As the COVID-19 pandemic has continued for a year and a half, many people from all walks of life are feeling the impacts especially when it comes to their mental health and wellbeing.
Hospital researchers through Lawson Health Research Institute, along with its hospital partners, have been studying the impacts for some key groups.
Health care workers have been at the forefront of the pandemic. These heroes have worked tirelessly through every wave and continue to provide excellent care to their patients and community. Dr. Kamia Honarmand, Critical Care Physician at London Health Sciences Centre (LHSC), remembers the stress that she and her colleagues were feeling, and know that something needed to be done.
“Our team wanted to better understand the impact of the pandemic on the lives of health care workers, both personally and professionally, and understand how they were coping when it came to their mental health,” says Dr. Honarmand who is also an Associate Scientist at Lawson. “There was a lot of reasons to be stressed even before the height of the first wave in our region. There was a lot of anxiety. The hospital wanted to find ways to support health care workers and identify resources that would assist them.”
Dr. Kamia Honarmand, Critical Care Physcian at LHSC and Lawson Associate Scientist
Frontline health care workers across the region were invited to take part in an online survey about their experiences during the pandemic. “We looked at both the impacts and the preferred coping strategies, and what supportive strategies they would like to have in the hospital in the future.”
- Read more about the study examining how the pandemic affects Southwestern Ontario’s frontline hospital workers
The Veterans Care Program located at Parkwood Institute, a part of St. Joseph’s Health Care London, provides complex continuing and long-term care for Canadian war Veterans. Dr. Don Richardson, Director of the MacDonald Franklin OSI Research Centre at Parkwood Institute, has been treating and studying mental health among Veterans for many years. He believed this was a group was likely to be affected by the pandemic in unique ways.
“We know that Veterans in general are at a higher risk for depression, anxiety and PTSD,” explains Dr. Richardson, who is also a Scientist at Lawson. “We also knew the pandemic and forced restrictions would have significant impact on Veterans and their families who would be more isolated than they already are.”
More than 1,100 Veterans and around 250 spouses were recruited for the study, completing an online survey every three months for 18 months.
The study is still ongoing, but Dr. Richardson says the initial data has been telling. “We have been able to analyze some of the preliminary data and what we have found is that almost 50 per cent did not indicate their mental health had worsened during the pandemic but 40 to 50 per cent have had difficulty accessing care.”
Dr. Don Richardson, Director, Macdonald Franklin OSI Research Centre
The hope is that this study will lead to better preparedness in the future to safeguard the mental health of Veterans and ensure their access to care during a pandemic.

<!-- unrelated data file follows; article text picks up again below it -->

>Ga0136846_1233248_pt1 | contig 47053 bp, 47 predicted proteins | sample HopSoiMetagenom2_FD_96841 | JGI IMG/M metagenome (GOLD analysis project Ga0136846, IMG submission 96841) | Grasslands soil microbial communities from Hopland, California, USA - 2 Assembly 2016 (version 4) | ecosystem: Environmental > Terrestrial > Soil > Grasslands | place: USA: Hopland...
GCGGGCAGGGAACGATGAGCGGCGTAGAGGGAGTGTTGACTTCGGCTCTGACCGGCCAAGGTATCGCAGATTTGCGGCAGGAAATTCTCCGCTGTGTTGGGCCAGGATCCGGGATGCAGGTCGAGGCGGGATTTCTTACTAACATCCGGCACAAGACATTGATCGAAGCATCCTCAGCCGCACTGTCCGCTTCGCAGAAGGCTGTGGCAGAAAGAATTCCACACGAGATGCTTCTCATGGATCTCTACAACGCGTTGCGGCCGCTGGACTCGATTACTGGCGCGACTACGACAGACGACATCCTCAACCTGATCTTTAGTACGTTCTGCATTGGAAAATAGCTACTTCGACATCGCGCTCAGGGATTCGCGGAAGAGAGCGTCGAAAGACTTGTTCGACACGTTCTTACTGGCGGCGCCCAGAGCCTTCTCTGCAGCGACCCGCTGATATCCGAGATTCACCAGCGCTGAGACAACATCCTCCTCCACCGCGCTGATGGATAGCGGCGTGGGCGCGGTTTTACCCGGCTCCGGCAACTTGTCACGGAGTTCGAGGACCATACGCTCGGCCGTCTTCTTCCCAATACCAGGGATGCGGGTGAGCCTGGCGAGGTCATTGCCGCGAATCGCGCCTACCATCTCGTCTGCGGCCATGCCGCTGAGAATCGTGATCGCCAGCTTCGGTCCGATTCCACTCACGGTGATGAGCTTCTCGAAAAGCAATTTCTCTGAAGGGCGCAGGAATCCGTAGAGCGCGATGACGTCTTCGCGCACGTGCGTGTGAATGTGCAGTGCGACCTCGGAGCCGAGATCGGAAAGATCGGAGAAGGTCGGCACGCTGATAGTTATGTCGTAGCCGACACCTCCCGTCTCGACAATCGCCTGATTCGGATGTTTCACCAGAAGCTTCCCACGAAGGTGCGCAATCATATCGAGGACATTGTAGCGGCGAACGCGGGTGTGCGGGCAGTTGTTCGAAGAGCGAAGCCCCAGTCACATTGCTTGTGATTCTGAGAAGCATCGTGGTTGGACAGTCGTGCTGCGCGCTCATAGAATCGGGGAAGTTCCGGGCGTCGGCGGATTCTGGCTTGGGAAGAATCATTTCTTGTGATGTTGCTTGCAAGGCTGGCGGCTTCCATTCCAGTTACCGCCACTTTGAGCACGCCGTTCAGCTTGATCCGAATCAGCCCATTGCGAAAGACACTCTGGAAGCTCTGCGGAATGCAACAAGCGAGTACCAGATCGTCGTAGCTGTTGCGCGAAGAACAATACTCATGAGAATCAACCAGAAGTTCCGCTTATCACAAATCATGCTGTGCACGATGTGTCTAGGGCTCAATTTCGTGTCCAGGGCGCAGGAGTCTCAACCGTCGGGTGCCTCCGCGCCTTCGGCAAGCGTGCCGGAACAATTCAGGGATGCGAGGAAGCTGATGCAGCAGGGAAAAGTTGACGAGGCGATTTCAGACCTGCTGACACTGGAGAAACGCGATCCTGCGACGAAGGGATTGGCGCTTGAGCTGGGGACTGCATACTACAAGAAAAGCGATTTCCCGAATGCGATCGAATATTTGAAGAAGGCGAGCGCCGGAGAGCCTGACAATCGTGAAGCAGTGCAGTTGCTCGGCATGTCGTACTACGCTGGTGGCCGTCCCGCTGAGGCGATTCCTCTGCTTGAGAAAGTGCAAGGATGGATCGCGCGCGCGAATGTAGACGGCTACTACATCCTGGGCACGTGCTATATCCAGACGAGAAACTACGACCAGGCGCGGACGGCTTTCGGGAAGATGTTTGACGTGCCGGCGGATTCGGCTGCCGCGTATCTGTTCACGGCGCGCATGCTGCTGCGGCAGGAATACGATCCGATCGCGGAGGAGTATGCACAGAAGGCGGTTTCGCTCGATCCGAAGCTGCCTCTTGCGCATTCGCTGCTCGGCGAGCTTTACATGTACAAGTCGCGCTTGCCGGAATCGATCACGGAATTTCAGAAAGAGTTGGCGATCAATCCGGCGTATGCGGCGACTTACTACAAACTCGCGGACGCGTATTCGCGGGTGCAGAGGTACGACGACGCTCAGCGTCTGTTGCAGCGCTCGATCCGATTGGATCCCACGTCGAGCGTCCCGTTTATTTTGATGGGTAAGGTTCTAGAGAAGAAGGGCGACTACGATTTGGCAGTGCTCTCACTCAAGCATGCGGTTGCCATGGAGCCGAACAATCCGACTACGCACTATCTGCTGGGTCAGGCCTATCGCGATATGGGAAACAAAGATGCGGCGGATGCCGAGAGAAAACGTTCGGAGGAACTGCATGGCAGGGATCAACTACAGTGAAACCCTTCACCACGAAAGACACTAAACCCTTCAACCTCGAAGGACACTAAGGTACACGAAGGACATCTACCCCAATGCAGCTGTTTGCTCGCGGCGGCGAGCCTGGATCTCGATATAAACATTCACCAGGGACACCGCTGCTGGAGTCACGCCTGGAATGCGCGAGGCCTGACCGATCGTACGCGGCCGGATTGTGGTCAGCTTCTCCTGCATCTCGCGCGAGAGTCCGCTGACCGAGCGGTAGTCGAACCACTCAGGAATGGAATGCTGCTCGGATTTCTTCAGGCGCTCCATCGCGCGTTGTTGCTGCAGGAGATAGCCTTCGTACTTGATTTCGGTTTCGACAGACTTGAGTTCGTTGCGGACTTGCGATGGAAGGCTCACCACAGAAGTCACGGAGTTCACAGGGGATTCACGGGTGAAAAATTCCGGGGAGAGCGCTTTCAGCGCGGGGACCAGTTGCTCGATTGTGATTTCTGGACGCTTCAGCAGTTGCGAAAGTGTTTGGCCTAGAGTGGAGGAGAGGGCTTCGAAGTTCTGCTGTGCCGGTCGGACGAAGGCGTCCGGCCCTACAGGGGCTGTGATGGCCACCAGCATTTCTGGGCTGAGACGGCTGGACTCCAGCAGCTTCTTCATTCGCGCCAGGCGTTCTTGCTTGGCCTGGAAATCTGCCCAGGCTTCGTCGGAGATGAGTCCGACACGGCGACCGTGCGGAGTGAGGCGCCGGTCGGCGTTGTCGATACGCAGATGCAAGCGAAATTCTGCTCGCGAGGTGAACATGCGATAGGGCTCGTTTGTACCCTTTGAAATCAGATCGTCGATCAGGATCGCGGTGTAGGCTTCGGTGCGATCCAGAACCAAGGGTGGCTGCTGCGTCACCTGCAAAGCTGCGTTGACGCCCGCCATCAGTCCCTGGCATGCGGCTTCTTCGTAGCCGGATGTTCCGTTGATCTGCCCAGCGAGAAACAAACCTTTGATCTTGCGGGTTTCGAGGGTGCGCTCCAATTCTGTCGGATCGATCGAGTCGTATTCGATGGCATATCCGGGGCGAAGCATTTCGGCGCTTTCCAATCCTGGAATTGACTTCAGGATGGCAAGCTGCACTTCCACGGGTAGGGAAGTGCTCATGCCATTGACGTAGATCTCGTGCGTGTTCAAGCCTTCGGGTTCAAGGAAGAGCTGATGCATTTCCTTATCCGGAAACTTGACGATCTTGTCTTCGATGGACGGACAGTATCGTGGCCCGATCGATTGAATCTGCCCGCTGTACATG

Many people have felt isolation during the pandemic, but that feeling may have even more of an impact for youth suffering from mood and anxiety disorders.
Dr. Elizabeth Osuch, Director of the First Episode Mood and Anxiety Program (FEMAP) at LHSC says the pandemic-led lockdown forced more than a hundred mental health clients out of in-person services.
Dr. Elizabeth Osuch, Director of FEMAP and Lawson Scientist
“They lost their resources for mental health services and support as soon as the quarantine was announced,” shares Dr. Osuch, who is also a Scientist at Lawson. “We were concerned that it would be devastating to people – and to some people it was. We wanted to make sure they had an avenue to connect with the program.”
Dr. Osuch and the FEMAP team created an online research platform to find out how patients were doing by having them fill out a symptoms and function questionnaire.
“We have analyzed the first wave so far and it shows that male patients were doing better and female patients were doing worse, which was a surprise. One of the risk factors for not doing well was the loss of their job.”
The pandemic added an extra layer of stress and worry for women who were having a baby.
“This has been an enormous and pivotal time for everyone in the world,” says Dr. Genevieve Eastabrook, Obstetrician-Gynecologist at LHSC. “The experiences during pregnancy and post-partum for both the birthing person and their baby can have effects later in life for children. For example, their overall cardiovascular and metabolic health, bonding experiences and the risk of mood disorders.”
Dr. Eastabrook, who is also an Associate Scientist at Lawson and Assistant Professor at Western University’s Schulich School of Medicine & Dentistry, is working with a team to examine the effects the pandemic may be having for mothers and their babies. As part of the study, the London research team is using an approach called ‘One Health’ which offers a holistic perspective to explore how various risk factors and social determinants of health interact.
Dr. Genevieve Eastabrook, OBGYN at LHSC and Lawson Associate Scientist
“The unique aspect is that we have a comparative group to see if there are differences in markers such as risk of depression, perceived stress and social supports,” adds Dr. Eastabrook.
Study participants are asked to complete a 30-minute questionnaire at around 6-12 weeks after their delivery. The research team is still recruiting patients for this study.